Jim Fulton wrote at 2005-8-31 18:02 -0400:
>> The "order gimmick", while not universal, provides an easy
>> and understandable facility to handle a large group of such
>> use cases.
>Huh? It doesn't help these use cases at all.
Of course, it does: together with values assigned by the integrator...
>> Contrary to your opinion, hooks will probably rarely have the
>> need to be called as the very first or the very last one.
>> Usually, the requirements will be: after I was executed
>> some (hook) specific things should not happen anymore (because,
>> otherwise, I would need to run again).
>You might be right, but the only credible use case I've seen
>is to go last.
No "social" hook may require to come last (or first).
We want to enter an open world where independently developed
components can be easily integrated -- ideally by configuration only.
No such component may pose an exclusive claim such as "my callback
must be called the very first" or "the very last".
Instead, they must describe what operations
should be completed before they run -- and leave it to the
integrator to coordinate the various uses of the resource
(in our case the callback).
The framework should provide easy and understandable means for
this coordination work by the integrator.
>The example Julien has something going first
>and something going last.
I am sure Julien did not claim that his callbacks must
be called the first or the last.
Instead, he provided a partial order for his callbacks -- without
restricting third party callbacks.
Depending on what the callbacks do, they may need to go before,
after or between the CPS callbacks.
For example: if the "IndexationManager" would change attributes
(such a e.g. a state "indexed"), then my SQL-store callback
should go after the "IndexationManager"; otherwise it would
not matter (in fact, I do not expect the IndexationManager to change
>The example you gave above had subscribers that wanted to go last.
No, I would not even conceive such components -- because
I want them "social"...
They do *NOT* want to go last. They want to go sufficiently
late such that after they executed, the state they manage
should not change again. This is much weaker than
the requirement to go last: only a single callback can go last,
but a whole family of them (hopefully all required in a given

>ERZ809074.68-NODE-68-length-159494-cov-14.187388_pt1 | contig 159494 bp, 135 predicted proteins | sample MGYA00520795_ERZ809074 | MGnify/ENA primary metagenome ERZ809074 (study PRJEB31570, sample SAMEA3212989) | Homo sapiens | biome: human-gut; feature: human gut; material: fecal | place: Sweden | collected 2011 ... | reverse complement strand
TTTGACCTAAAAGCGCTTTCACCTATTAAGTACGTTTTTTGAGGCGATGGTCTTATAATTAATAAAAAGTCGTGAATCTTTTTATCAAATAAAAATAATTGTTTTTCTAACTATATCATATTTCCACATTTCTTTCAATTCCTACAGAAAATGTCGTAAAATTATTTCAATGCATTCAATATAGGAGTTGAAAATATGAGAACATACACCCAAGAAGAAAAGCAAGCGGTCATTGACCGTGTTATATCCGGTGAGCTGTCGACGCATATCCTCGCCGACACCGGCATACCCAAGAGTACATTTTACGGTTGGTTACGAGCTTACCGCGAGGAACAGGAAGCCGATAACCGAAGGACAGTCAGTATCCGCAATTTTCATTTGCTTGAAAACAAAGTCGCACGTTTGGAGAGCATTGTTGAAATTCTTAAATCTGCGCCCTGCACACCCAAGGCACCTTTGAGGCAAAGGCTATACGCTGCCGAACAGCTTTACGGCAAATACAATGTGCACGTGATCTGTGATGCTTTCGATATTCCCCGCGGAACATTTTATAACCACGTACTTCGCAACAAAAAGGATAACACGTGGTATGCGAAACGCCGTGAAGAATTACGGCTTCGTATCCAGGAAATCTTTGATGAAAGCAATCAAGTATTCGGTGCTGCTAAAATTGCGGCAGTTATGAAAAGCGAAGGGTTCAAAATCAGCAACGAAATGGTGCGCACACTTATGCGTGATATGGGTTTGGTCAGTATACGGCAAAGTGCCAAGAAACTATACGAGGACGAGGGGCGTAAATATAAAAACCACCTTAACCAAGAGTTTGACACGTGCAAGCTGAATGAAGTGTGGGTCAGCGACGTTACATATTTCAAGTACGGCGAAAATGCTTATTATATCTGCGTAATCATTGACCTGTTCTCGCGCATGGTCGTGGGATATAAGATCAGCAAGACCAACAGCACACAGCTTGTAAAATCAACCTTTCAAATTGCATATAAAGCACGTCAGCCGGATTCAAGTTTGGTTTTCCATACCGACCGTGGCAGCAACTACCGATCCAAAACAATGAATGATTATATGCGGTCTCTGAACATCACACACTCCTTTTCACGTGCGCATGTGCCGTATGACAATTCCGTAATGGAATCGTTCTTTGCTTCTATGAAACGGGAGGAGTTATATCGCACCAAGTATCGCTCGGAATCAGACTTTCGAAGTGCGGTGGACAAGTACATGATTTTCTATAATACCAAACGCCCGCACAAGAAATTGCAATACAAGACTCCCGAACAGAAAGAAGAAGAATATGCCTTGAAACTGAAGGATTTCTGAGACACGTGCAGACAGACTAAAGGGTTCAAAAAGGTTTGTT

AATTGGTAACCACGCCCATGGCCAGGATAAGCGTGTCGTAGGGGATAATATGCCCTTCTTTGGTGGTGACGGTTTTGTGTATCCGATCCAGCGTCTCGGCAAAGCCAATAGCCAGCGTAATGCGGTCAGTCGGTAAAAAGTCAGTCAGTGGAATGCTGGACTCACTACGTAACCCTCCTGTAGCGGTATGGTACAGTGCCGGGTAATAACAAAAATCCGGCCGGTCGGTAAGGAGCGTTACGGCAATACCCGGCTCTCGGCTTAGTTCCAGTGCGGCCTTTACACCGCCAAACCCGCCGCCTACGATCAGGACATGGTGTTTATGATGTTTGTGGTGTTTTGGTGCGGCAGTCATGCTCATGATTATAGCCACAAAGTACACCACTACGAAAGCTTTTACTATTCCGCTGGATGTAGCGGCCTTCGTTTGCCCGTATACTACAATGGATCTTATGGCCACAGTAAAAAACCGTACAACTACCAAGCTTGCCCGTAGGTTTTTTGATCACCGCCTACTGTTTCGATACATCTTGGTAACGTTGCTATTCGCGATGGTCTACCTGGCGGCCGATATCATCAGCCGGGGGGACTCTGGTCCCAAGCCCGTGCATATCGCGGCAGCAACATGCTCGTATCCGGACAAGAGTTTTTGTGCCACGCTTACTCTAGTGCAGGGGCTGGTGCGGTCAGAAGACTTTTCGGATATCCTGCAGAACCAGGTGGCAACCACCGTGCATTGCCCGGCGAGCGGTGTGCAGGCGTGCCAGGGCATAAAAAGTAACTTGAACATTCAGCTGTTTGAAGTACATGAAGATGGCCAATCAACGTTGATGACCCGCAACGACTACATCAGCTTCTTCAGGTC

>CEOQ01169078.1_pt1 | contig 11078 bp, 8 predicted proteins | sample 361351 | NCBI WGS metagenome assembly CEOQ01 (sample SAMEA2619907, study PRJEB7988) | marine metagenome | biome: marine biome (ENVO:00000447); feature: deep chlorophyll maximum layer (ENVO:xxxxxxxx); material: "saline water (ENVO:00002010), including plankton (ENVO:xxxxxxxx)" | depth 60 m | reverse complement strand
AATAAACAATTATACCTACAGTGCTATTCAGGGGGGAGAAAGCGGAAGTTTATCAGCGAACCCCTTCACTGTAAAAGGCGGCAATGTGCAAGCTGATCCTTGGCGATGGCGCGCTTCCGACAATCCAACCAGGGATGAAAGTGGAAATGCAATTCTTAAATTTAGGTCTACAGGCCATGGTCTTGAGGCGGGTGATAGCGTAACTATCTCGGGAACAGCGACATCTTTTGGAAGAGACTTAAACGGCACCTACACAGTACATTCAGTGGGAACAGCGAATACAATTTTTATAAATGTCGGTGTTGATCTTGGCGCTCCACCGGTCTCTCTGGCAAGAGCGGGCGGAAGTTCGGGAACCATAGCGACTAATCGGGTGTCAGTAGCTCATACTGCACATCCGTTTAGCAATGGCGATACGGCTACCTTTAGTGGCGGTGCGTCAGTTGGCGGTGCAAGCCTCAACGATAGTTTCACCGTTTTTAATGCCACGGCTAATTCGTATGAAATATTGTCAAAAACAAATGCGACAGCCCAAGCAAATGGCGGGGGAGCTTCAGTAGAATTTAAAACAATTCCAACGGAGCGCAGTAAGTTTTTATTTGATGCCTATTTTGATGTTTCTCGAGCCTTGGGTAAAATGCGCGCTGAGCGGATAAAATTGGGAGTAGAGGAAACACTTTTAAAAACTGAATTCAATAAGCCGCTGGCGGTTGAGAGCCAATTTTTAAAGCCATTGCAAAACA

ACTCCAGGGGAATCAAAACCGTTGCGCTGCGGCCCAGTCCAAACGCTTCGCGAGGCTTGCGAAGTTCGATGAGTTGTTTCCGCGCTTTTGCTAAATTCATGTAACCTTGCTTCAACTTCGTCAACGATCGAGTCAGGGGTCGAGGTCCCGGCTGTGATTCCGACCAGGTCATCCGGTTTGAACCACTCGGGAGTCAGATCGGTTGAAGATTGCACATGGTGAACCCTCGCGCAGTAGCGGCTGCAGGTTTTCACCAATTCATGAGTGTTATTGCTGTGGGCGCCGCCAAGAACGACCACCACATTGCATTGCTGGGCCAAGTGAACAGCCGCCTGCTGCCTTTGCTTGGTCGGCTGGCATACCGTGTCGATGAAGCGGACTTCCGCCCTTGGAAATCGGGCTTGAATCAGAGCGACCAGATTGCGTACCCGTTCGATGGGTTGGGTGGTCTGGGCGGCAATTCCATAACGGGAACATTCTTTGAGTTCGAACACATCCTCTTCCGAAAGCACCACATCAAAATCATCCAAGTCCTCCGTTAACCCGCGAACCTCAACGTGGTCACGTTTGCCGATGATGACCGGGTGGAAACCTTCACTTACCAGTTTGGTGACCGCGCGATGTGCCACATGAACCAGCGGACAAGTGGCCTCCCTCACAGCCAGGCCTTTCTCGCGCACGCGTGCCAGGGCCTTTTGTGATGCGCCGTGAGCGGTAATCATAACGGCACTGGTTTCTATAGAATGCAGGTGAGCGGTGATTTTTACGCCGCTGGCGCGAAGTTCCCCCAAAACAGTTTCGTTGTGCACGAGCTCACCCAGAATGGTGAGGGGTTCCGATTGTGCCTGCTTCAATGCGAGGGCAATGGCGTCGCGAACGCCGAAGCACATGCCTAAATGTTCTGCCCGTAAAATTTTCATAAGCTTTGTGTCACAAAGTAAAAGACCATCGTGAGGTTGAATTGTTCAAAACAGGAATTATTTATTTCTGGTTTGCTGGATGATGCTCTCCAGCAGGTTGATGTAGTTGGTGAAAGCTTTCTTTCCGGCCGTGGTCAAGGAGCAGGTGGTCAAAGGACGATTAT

system) can go sufficiently late.
>What evidence to I have of other orderings? Julien did give
>a "future need" to order two specific systems. IMO, having
>one system implement that requirement explicitly by invoking
>the other would be much clearer than having the
>requirement implemented implicitly through integers orders.
You are having a completely different perspective.
Ours is as follows:
There is a wealth of Zope related "tool boxes": ZODB, Zope, CMF, Archetypes,
Collectives, CPS, Silva, Plone, a large set of third party products,
our own toolbox.
We compose applications from tools of those boxes.
If necessary, we fix/extend/adapt foreign tools and enhance
our toolbox. If possible, we want to touch foreign tools only superficially,
ideally through configuration only.
If such tools start to use the callback mechanism (I am sure, some
of them will), this use is likely to be deeply hidden.
I do not expect that it will be easy (in the sense of touch
superficially only) to virtualize access by indirecting
through a coordination component of our own.
One the other hand, adjusting some "order" parameters only
seems much easier.
Thus, while you see the situation that one "system" knows
another well and uses its services, I see the situation
of several individually and independently developped "components"
that I need to integrate -- and I am happy when the basic
coordination means are provided by components below all of them:
Zope, ZODB, CMF.
>Then propose a common framework. I have no problem with a common
>framework. Put it in Zope if you want. It doesn't belong
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